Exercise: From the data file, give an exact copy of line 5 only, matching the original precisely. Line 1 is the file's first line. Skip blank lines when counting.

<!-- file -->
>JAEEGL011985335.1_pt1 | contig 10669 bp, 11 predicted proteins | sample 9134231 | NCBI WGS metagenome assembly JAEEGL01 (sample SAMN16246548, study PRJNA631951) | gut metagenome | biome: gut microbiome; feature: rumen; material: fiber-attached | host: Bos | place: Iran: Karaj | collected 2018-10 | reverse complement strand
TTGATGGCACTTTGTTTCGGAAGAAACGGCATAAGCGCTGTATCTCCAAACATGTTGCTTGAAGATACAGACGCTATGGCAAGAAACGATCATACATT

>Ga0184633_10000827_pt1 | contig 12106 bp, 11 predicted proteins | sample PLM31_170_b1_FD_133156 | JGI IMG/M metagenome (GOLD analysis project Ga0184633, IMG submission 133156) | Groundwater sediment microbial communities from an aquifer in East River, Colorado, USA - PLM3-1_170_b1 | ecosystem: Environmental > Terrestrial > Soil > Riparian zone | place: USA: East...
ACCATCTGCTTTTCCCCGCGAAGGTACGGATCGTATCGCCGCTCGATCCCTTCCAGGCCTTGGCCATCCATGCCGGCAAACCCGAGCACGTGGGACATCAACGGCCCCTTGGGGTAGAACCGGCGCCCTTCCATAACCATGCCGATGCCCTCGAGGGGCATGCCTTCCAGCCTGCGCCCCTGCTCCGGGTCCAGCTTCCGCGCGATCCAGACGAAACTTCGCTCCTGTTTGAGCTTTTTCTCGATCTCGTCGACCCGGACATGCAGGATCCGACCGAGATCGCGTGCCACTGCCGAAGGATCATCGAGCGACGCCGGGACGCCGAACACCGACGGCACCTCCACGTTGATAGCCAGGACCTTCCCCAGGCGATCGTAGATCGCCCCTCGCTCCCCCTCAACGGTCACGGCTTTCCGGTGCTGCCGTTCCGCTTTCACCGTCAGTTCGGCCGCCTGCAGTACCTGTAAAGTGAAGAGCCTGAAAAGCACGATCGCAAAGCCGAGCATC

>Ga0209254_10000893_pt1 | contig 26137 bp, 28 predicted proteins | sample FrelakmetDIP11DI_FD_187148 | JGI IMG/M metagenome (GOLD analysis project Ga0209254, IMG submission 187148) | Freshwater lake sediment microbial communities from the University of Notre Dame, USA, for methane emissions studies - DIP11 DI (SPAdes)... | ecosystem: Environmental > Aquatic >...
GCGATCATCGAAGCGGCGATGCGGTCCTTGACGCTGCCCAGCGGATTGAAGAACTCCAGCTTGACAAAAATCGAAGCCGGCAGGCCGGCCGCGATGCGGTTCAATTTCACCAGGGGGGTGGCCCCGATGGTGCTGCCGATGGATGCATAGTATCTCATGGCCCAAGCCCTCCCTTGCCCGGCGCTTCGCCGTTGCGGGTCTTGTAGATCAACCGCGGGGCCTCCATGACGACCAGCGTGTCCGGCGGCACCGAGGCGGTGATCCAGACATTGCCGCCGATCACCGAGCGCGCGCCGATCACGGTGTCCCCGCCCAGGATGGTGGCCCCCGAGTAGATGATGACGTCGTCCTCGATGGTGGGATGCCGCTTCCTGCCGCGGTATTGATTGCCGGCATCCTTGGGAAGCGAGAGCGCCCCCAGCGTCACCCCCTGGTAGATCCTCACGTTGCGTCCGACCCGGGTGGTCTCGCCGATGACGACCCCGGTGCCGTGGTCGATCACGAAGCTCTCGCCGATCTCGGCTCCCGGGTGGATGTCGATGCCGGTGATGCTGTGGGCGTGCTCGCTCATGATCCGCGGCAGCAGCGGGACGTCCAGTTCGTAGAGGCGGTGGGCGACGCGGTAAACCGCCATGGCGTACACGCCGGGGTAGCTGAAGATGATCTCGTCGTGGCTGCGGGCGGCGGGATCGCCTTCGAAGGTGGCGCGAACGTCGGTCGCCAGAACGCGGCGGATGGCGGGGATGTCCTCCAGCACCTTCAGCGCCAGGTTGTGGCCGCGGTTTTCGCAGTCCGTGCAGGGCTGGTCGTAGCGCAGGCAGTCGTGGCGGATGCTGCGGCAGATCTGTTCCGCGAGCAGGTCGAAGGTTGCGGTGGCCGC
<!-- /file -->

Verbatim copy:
>Ga0209254_10000893_pt1 | contig 26137 bp, 28 predicted proteins | sample FrelakmetDIP11DI_FD_187148 | JGI IMG/M metagenome (GOLD analysis project Ga0209254, IMG submission 187148) | Freshwater lake sediment microbial communities from the University of Notre Dame, USA, for methane emissions studies - DIP11 DI (SPAdes)... | ecosystem: Environmental > Aquatic >...